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End Job Abnormal (ENDJOBABN) Print E-mail
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Written by Chamara Withanachchi   

The End Job Abnormal (ENDJOBABN) command ends a job that cannot be ended successfully by running the End Job (ENDJOB) command with *IMMED specified for the How to end (OPTION) parameter. The ENDJOBABN command cannot be issued against a job until 10 minutes have passed following the request for immediate ending. This allows sufficient time for normal job ending functions to be attempted.


When the ENDJOBABN command is issued, most of the end-of-job processing is bypassed (including spooling of the job log, the end of job display for interactive jobs, and the end-of-job processing for the specific functions that are being performed). The part of the end-of-job processing that is attempted is allowed only five minutes to complete. If it does not do so in five minutes, the job is forced to end at that point. Because some of the job cleanup is not performed, the ENDJOBABN command should only be used when a job that is in the process of immediate ending does not finish ending and resources in use by the job are needed by another job or by the system. When the ENDJOBABN command is used, some resources in use by the ended job may be left unavailable until the next IPL.


Use of the ENDJOBABN command causes the next system end to be marked as ABNORMAL. Certain system functions are then called during the subsequent IPL to clear up conditions that may have resulted from running the ENDJOBABN command. This does not, however, cause any machine recovery functions to be called, nor do any access paths need to be rebuilt. Some storage in use by the job may become unavailable after the ENDJOBABN command is run and that available storage can be reclaimed by using the Reclaim Storage (RCLSTG) command.


Bypassing the job log writing process causes the job to have the status of JOBLOG PENDING (as shown on the DSPJOB status attributes display) after it has been ended with the ENDJOBABN command. The job log writing is not performed until the next IPL. However, the contents of the job log can be printed or shown by using the Display Job Log (DSPJOBLOG) command.


When the ENDJOBABN command is run, the following functions are performed successfully:


  • Journaling entries
  • Commitment control

    Before ending the job abnormally, you should verify that no logical unit of work is in an in doubt state due to a two-phase commit operation that is in progress. If it is, then pending committable changes at this system will not be committed or rolled back. Therefore, database integrity may not be maintained on all related systems. For specific instructions on how to determine these conditions, and for a description of all the impacts of ending this job abnormally under these conditions, see the Commitment control article in the Information Center.


  • Making database files available for use by others
  • Releasing file locks

This command fails to end a job or takes more than five minutes to do so in the following situations:


  • When the job runs under a subsystem monitor that is hung, is abnormally slow, or has ended abnormally (the subsystem monitor performs part of the ending function).
  • When the machine interface (MI) instruction running in the job is hung or is abnormally slow. The job cannot end until the MI instruction that is currently running completes or reaches a point of interruption.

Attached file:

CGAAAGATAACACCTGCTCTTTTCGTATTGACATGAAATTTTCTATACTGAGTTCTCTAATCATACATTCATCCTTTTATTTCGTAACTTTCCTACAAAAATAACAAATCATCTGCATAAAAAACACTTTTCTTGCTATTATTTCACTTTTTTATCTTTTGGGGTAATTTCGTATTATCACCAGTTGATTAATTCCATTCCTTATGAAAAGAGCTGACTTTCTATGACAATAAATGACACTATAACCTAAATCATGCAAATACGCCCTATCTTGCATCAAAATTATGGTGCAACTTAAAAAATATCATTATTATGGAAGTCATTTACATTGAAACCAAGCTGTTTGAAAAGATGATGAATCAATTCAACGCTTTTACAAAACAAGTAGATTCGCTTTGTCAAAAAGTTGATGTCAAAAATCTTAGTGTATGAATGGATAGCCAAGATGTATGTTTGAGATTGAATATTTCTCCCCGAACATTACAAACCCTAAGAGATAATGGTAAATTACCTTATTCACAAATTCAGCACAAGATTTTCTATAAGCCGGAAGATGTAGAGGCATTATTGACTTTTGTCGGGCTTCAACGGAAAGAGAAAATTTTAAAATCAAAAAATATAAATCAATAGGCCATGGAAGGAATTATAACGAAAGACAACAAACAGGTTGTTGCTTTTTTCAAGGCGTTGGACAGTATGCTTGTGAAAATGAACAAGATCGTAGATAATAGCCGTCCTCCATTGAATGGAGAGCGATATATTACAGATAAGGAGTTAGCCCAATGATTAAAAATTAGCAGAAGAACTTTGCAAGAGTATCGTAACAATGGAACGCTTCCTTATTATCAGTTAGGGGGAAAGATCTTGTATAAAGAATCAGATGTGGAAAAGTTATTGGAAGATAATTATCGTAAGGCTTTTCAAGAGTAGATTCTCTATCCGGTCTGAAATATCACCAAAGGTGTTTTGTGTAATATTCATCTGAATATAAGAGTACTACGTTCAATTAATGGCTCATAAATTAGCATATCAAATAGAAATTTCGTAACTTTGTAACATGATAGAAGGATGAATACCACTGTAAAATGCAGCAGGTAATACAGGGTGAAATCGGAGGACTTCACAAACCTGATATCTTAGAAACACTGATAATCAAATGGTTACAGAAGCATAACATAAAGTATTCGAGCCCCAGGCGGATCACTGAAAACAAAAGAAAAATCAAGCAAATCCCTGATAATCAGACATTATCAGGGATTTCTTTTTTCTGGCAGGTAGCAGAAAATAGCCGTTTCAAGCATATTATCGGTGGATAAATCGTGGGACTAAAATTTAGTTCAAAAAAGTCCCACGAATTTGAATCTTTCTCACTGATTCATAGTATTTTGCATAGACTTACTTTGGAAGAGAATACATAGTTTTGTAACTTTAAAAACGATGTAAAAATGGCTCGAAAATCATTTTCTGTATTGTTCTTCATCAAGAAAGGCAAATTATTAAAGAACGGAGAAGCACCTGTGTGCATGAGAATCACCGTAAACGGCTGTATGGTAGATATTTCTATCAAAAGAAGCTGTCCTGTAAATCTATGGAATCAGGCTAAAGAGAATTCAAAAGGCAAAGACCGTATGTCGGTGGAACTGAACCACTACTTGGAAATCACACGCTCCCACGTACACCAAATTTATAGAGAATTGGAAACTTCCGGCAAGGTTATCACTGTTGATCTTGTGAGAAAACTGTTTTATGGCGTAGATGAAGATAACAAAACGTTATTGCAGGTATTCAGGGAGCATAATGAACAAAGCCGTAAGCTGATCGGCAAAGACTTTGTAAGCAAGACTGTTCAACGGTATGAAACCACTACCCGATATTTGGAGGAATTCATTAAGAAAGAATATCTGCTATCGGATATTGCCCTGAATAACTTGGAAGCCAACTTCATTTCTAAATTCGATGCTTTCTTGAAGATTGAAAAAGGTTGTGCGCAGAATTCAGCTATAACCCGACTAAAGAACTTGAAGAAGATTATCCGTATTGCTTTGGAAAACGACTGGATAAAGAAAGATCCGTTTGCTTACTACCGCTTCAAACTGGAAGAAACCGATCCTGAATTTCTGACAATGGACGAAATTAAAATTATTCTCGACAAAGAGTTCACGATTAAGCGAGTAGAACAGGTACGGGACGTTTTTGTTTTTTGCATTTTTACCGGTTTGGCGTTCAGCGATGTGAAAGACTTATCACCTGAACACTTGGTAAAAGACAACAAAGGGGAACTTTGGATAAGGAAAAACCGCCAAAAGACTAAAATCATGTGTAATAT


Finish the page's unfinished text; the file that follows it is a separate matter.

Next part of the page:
Restrictions:


  1. The issuer of the command must be running under a user profile which is the same as the job user identity of the job being ended, or the issuer of the command must be running under a user profile which has job control (*JOBCTL) special authority.

  2. The issuer of the command must be running under a user profile which is the same as the job user identity of the job being ended, or the issuer of the command must be running under a user profile which has job control (*JOBCTL) special authority. The job user identity is the name of the user profile by which a job is known to other jobs. It is described in more detail in the Work Management book.

  3. After the ENDJOBABN command is run, subsequent ENDJOBABN commands cannot be issued against the job.

  4. Users cannot end a reader, writer, subsystem monitor, or system job.

  5. Users cannot run the ENDJOBABN command until ten minutes after immediate ending of the job is started. Immediate ending of the job is started in the following ways:
    • When the End Job (ENDJOB) command with OPTION(*CNTRLD) is specified and the delay time ends.
    • When the ENDJOB command with OPTION(*IMMED) is issued.
    • When the End Subsystem (ENDSBS) command with OPTION(*CNTRLD) is issued against the subsystem in which the job is running and the delay time ends.
    • When the ENDSBS command with OPTION(*IMMED) is issued against the subsystem in which the job is running.
    • When the End System (ENDSYS) command with OPTION(*IMMED) is issued, or OPTION(*CNTRLD) is issued and the delay time ends.
    • When the Power Down System (PWRDWNSYS) command with OPTION(*IMMED) is issued.
  6. If the job defines a handler for the asynchronous signal SIGTERM, the immediate ending of the job was delayed to allow the SIGTERM signal handler to run. For more information, refer to system value QENDJOBLMT. An ENDJOBABN command is not allowed while the SIGTERM signal handler is running. If the SIGTERM signal handler has run for at least 2 minutes, use ENDJOB command with OPTION(*IMMED) to stop the SIGTERM signal handler.
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Parameters

Keyword Description Choices Notes
JOB Job name Qualified job name Required, Positional 1
Qualifier 1: Job name Name
Qualifier 2: User Name
Qualifier 3: Number 000000-999999
DUPJOBOPT Duplicate job option *SELECT, *MSG Optional
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